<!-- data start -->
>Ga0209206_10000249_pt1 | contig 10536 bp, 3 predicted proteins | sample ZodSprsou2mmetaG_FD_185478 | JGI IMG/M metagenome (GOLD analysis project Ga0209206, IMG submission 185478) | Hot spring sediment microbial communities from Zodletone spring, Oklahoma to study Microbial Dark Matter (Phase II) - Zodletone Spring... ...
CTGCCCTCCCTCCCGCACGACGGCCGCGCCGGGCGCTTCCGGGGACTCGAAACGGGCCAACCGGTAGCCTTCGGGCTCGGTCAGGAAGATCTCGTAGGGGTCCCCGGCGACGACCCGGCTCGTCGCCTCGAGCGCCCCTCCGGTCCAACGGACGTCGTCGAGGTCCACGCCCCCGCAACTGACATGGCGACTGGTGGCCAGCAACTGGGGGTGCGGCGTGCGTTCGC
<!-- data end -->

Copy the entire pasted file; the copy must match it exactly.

>Ga0209206_10000249_pt1 | contig 10536 bp, 3 predicted proteins | sample ZodSprsou2mmetaG_FD_185478 | JGI IMG/M metagenome (GOLD analysis project Ga0209206, IMG submission 185478) | Hot spring sediment microbial communities from Zodletone spring, Oklahoma to study Microbial Dark Matter (Phase II) - Zodletone Spring... ...
CTGCCCTCCCTCCCGCACGACGGCCGCGCCGGGCGCTTCCGGGGACTCGAAACGGGCCAACCGGTAGCCTTCGGGCTCGGTCAGGAAGATCTCGTAGGGGTCCCCGGCGACGACCCGGCTCGTCGCCTCGAGCGCCCCTCCGGTCCAACGGACGTCGTCGAGGTCCACGCCCCCGCAACTGACATGGCGACTGGTGGCCAGCAACTGGGGGTGCGGCGTGCGTTCGC